Great Planes Reactor Bipe GP/EP Sport 3D .61 ARF Review - RC Groups

Great Planes Reactor Bipe GP/EP Sport 3D .61 ARF Review

The new Great Planes Performance Series Reactor Bipe 61 ARF is is big, bold, brash, blue and orange and downright bad to the bone. Electric or glow power, you had better fasten your seat belt!



Wing Area:1145 sq. in.
Weight:7-7.5 lbs.
Wing Loading:14-15 oz/sq. ft.
Servos:Futaba 9650 Digital (Seven)
Transmitter:Futaba 10C 2.4 GHz FAAST
Receiver:Futaba R617FS 2.4 GHz FAAST 7 channel
Battery:Electrifly 11.1V 3200 mAh 20C lipoly (Two in series)
Motor:ElectriFly RimFire 50-55-500 Brushless Outrunner
ESC:ElectriFly Silver Series 60 amp Hi Volt Brushless ESC
Flight Duration:5-8 minutes
Manufacturer:Great Planes
Available From:Your Local Hobby Shop or Tower Hobbies

Great Planes Reactor Bipe Review 2008

I was stoked to start the 2008 reviewing season off by doing the Great Planes Reactor Bipe. The original smaller park flyer sized Reactor Bipe so captured my fancy that it remains a part of my active hangar to this day. And it is on the very short list of planes I will immediately replace should anything happen to them. So, the chance to wrap up the latter part of the 2009 flying and review season by doing the recently introduced 60 size Reactor Bipe seemed a superb idea to me, and I jumped at the opportunity. Sporting a similar graphics layout but with a brash orange and blue color scheme, this larger sibling comes out of the box ready to accept either an electric or nitro power system. Other notable features in this latest member of the Great Planes Performance Series include air foiled tail surfaces, Monokote covering and pre-hinged control surfaces. Are bigger biplanes better!?

Kit Contents

In The Box

  • Built up balsa and lite ply fuselage, wings, and tail surfaces pre-covered with Monokote
  • Pair of wooden, pre-covered wing interstruts
  • Fiberglass cowl, landing gear, wing pylon and wheel pants
  • Clear canopy
  • White spinner
  • Pair of main wheels/tires and one tail wheel assembly
  • Hook and loop fastener (non-adhesive backed)
  • Large heat shrink for servo extension connections
  • Complete and comprehensive hardware and fasteners
  • Motor mount and fuel tank (For nitro version - unused in this review)
  • 35 page black and white photo-illustrated assembly manual
  • Lite ply CG marker plate and balancing jig
  • Lite ply power system battery mounting plate and speed controller bracket
  • Metal push rods and clevis'
  • One sheet of decals

Required for Completion

  • .61 two stroke, .70 to .91 four stroke or Rimfire .80 brushless outrunner motor
  • Electronic speed controller and lipoly batteries if using electric power system
  • 4-5 channel radio system
  • 7-8 servos
  • Various servo Y connectors and extensions, depending on builders choice of servo connection scheme
  • Propeller
  • Motor mounting hardware
  • Larger servo arms (for 3D flight performance)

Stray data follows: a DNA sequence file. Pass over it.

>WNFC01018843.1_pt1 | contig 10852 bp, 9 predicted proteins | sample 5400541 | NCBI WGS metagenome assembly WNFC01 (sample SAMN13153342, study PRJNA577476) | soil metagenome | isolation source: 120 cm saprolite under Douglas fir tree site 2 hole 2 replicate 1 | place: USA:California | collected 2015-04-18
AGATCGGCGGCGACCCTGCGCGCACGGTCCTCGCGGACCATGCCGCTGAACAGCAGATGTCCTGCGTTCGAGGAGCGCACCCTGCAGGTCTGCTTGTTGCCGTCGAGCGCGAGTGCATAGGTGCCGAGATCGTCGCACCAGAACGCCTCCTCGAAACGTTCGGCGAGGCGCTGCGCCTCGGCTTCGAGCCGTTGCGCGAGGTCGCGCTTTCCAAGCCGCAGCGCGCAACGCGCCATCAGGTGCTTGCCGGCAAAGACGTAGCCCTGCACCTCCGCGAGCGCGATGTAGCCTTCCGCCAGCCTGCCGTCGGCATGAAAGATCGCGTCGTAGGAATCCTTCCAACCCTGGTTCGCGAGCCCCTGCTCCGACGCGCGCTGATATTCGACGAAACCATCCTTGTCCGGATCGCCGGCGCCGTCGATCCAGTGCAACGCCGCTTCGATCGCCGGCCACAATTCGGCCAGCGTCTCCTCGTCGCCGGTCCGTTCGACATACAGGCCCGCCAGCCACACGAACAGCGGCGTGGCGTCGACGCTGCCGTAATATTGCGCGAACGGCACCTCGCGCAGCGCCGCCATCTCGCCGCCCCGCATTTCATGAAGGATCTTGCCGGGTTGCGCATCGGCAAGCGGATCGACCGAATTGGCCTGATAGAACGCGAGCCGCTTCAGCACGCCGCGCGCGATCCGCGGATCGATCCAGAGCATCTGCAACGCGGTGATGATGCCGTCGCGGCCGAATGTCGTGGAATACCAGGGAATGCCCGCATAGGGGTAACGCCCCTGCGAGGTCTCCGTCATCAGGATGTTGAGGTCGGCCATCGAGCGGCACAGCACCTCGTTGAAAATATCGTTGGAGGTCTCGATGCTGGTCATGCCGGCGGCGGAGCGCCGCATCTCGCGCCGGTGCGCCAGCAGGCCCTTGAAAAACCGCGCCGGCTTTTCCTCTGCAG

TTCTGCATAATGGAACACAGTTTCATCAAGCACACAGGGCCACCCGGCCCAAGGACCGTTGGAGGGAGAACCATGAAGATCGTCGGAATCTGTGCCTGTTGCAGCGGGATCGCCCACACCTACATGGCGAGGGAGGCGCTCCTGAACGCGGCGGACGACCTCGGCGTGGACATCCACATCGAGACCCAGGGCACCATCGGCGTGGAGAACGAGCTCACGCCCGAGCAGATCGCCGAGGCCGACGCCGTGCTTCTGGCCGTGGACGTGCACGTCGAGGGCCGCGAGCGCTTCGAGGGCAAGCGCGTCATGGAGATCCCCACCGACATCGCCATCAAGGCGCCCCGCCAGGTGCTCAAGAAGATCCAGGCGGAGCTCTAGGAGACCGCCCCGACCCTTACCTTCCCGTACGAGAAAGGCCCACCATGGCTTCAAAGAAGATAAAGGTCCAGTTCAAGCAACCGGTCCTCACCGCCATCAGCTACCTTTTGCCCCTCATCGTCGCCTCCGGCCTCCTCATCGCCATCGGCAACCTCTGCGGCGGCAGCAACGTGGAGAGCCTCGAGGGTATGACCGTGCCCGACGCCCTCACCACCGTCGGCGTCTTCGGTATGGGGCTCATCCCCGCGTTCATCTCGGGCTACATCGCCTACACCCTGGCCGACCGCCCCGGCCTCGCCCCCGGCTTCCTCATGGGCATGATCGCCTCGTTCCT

Included for Review

  • Electrifly RimFire 50-55-500 brushless outrunner motor (80 size - Rated @ 1400 watts maximum)
  • Electrifly Silver Series 60 amp Hi Volt brushless electronic speed controller
  • Electrifly 11.1V 3200 mAh 20C lipoly batteries (two in series for 22.2V 6S)
  • Futaba 9650 High Torque, High Speed Digital Mini Servo (quantity seven)
  • Futaba R617FS 2.4 GHz FAAST 7 channel receiver
  • Futaba NR4F NiCad 4.8V 1500mAh flat receiver battery pack
  • APC Thin Electric 15X8 propeller
  • Great Planes Electrifly large motor mount for brushless motors
  • Great Planes 1/5 scale sport pilot


Reactor Bipe 60 Assembly Manual

The Great Planes instruction manuals are typically detailed, complete and comprehensive, and the Reactor Bipe 60 manual is no exception. Thirty five pages in length, its black and white photos serve as an excellent guide to help get the plane built quickly and correctly. It covers installation of both electric and nitro power systems and recommendations on the different types of servos that may be used, as well as a wealth of information on AMA safety guidelines, an extensive preflight checklist and even a page on proper push rod geometry. I did find a minor omission in connection with utilizing an electric power system. More on that in the "Completion" section below.

One small difficulty encountered during my assembly involved the screws to anchor the control horns to the control surfaces. When attaching control horns to control surfaces, it is commonplace to drill holes completely through the control surfaces and then use a twp piece control horn, effectively sandwiching the control surface between the control horn and its backing plate with a pair of screws. This kit comes with the standard two piece control horns BUT Great Planes actually deviates from what is typical and instead builds a hardwood insert or plate into each and every control surface on the big Reactor bipe. Thus, it is not necessary to drill holes all the way through the control surfaces, nor is it necessary to use the second piece of the control horns. What is necessary is to ensure that you locate the control horns atop the hardwood inserts, as indicated in the photographs in the manual, and drill 1/16" pilot holes for the #2 x 1/2 " screws. Harden the holes with CA after threading the screws in and out of the holes once, and allow it time to dry. Attach the control horn to the control surface and toss the control horn backing plates into your parts bin for spares. They are not used on this model.

Well, actually I did use them due to me not catching this detail in the assembly instructions! I like the design decision to embed hardwood plates but the manual could be a little clearer, especially since they include the control horn backing plates. The instructions reference a sketch that is non-existent and the precise locations of the hardwood plates are thus not dimensionally provided.

NOTE: Ezone reviews are not intended to be build guides per se, or to take the place of the assembly manual typically included in a kit. Here are a few highlights of my build of the Great Planes Reactor Bipe 60 ARF.


The Reactor Bipe 60 utilizes four individual aileron servos instead of one pair of servos and linked top and bottom ailerons as is the case on the smaller Reactor Bipe. This is certainly preferred on a larger airframe such as this. The bulk of the work in assembling the wings is getting the four Futaba 9650 digital servos used for the ailerons ready for installation (detailed in the Radio System Installation section below).